After substantial effort getting clang and libc++ to compile, run, integrate with NetBeans, and even cross-compile to a 32-bit machine, I thought I had it all figured out! So I go to use some features that libstdc++ didn't have (the entire reason for turning my dev environment upside down), and discover... I can't actually do that.
libc++ is installed, it works, and the compiled program (when it works) does require it. However, the compiler still tries to use libstdc++ versions at every opportunity, by messing with the namespace;
std::__1::basic_string, and so on. Now, I know from this question why that happens, and why libc++ does it. I just need to know how to obliterate it, because it's completely inapplicable - I really, truly do want to use the libc++ versions, and there is nothing in my code that would require the two types to coexist.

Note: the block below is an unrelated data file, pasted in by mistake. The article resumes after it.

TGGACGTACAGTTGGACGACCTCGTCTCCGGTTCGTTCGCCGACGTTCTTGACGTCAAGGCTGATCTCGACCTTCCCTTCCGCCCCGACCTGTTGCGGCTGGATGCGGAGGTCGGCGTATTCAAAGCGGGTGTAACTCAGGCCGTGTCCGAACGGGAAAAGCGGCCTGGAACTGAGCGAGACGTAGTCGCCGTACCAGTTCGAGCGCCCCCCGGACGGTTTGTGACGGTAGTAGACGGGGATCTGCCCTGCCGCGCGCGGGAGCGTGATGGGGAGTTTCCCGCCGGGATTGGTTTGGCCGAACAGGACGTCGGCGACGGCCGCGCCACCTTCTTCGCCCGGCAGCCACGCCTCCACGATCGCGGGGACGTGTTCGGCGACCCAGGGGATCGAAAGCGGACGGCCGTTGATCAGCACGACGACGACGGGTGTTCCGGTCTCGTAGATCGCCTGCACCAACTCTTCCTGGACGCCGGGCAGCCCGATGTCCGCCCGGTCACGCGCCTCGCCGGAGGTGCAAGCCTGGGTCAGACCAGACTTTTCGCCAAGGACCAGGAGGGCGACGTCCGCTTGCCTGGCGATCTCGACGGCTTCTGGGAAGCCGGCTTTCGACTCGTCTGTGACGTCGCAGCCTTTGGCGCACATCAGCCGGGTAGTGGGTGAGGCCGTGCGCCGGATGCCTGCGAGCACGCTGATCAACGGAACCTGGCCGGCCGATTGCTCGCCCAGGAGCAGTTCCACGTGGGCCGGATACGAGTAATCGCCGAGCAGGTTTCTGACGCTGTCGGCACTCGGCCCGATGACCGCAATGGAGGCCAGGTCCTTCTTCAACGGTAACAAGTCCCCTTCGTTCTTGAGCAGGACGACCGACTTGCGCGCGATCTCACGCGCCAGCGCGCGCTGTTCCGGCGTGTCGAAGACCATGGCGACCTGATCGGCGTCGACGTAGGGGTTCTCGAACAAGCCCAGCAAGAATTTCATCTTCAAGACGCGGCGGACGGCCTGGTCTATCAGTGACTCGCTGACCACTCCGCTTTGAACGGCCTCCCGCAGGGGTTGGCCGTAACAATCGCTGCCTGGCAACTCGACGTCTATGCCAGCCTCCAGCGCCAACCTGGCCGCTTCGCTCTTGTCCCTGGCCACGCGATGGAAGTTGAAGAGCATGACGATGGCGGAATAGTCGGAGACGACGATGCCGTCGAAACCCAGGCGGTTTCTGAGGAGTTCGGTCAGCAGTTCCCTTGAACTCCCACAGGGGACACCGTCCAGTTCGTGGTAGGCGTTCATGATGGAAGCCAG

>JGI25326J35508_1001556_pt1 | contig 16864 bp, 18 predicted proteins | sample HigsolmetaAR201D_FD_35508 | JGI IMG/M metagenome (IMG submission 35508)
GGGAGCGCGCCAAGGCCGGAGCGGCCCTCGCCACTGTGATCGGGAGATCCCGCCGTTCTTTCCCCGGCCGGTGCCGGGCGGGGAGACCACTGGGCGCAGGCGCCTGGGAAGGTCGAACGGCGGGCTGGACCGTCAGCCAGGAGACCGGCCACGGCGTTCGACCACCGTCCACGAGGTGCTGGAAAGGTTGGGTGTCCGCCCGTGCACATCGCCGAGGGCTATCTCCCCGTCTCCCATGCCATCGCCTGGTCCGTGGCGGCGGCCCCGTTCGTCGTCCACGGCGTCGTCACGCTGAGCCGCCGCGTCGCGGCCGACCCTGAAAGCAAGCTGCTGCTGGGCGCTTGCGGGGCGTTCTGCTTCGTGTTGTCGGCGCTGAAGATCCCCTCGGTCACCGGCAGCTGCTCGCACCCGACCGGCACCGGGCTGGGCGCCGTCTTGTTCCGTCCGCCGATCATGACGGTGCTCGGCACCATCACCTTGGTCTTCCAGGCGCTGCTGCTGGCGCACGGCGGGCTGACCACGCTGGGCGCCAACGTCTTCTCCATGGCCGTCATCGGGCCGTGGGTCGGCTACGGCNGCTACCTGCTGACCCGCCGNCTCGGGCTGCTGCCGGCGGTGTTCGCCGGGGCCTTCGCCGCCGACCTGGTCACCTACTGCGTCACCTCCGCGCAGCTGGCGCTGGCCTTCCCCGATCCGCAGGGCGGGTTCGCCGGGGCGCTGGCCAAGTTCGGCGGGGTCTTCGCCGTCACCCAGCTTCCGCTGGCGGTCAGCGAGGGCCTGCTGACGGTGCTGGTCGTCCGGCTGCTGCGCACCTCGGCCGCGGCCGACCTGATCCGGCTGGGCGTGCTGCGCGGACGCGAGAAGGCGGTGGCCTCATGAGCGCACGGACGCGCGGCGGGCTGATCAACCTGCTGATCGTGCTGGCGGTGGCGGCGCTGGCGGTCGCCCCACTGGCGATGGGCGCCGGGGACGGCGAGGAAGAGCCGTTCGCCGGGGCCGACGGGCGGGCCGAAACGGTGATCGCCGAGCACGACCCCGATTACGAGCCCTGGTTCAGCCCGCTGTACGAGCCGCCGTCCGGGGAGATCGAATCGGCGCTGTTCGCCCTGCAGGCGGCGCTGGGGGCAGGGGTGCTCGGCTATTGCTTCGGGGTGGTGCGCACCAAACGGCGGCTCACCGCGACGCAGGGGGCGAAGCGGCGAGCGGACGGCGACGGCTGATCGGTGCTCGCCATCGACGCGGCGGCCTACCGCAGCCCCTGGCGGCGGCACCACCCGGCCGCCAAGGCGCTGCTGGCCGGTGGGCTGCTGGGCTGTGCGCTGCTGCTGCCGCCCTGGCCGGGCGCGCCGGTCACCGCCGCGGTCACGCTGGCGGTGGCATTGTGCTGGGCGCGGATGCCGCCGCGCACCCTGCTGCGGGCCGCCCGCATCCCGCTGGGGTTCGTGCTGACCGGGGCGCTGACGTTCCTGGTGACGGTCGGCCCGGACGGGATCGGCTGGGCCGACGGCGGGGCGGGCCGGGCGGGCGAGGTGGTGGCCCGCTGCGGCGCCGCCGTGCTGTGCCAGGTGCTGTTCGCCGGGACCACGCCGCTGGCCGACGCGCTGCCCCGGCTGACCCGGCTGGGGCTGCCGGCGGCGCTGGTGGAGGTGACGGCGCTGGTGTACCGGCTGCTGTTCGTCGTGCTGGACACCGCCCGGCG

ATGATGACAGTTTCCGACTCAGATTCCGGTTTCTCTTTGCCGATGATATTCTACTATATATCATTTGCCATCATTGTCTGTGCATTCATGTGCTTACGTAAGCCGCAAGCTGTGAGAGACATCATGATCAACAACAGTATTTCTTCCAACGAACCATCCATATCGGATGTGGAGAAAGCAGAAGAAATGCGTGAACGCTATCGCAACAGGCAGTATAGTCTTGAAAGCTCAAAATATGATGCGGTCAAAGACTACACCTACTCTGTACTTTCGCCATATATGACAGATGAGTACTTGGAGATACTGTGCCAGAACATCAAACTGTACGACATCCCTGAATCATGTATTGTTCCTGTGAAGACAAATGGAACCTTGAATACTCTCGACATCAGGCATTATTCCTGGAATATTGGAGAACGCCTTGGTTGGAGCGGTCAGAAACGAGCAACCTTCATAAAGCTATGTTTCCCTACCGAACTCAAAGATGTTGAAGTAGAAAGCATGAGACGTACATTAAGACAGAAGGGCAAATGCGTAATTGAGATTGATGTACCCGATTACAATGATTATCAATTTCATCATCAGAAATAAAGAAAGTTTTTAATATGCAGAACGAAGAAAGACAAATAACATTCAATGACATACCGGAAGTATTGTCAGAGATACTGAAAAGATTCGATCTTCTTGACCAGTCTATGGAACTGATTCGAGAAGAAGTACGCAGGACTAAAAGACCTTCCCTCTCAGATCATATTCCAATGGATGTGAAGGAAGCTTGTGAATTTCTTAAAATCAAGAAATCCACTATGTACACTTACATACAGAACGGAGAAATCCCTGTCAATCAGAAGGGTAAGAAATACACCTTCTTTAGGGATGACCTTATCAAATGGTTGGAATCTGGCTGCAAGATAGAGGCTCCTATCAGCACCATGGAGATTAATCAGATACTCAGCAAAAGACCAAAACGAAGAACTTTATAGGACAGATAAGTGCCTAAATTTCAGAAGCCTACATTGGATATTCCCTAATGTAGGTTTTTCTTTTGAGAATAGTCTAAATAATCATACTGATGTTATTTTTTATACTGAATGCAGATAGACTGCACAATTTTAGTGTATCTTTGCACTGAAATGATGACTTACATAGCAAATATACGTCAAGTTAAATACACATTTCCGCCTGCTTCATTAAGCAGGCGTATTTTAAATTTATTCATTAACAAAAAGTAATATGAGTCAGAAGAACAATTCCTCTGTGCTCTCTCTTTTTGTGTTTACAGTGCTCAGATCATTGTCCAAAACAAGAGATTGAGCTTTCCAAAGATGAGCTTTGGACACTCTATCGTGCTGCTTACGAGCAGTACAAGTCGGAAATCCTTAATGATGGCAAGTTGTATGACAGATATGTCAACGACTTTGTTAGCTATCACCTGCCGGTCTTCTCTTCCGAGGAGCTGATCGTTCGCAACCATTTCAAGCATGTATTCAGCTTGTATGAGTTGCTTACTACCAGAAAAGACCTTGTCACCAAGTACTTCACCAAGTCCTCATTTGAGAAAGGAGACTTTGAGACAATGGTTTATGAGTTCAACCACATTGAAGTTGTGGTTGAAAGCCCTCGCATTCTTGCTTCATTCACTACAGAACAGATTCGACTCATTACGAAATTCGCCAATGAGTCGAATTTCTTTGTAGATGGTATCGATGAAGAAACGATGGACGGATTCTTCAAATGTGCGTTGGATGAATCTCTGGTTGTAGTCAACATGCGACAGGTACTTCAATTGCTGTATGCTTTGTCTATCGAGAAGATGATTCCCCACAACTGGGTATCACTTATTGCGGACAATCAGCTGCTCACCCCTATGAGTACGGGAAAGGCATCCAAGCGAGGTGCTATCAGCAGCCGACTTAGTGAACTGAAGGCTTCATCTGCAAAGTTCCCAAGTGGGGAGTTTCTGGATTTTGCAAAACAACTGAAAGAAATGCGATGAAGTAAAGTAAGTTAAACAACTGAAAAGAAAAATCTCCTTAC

I've tried taking the libstdc++ folders out of the include path, and, failing, that, made them completely inaccessible. No luck. I'm not using any add-on libraries, only built-in Linux/POSIX headers (errno, socket, syslog, fcntl).
EDIT: Error message:
CoreCache.cpp:61:12: error: no member named 'emplace' in 'std::__1::map<std::__1::basic_string<char>, CacheEntry, std::__1::less<std::__1::basic_string<char> >, std::__1::allocator<std::__1::pair<const std::__1::basic_string<char>, CacheEntry> > >'
The libstdc++ map does not have emplace(). The libc++ version does.
The following invocation, from the command line, seems to work:
clang++ -o stachecache -I /usr/local/lib/clang/3.1/include/ -I /usr/include/c++/v1/ -std=c++0x -stdlib=libc++ ./*.cpp
The invocation from within NetBeans does not:
clang++ -stdlib=libc++ -O3 -c -O3 -Werror -MMD -MP -MF build/Release/clang-Linux-x86/CoreCache.o.d -o build/Release/clang-Linux-x86/CoreCache.o CoreCache.cpp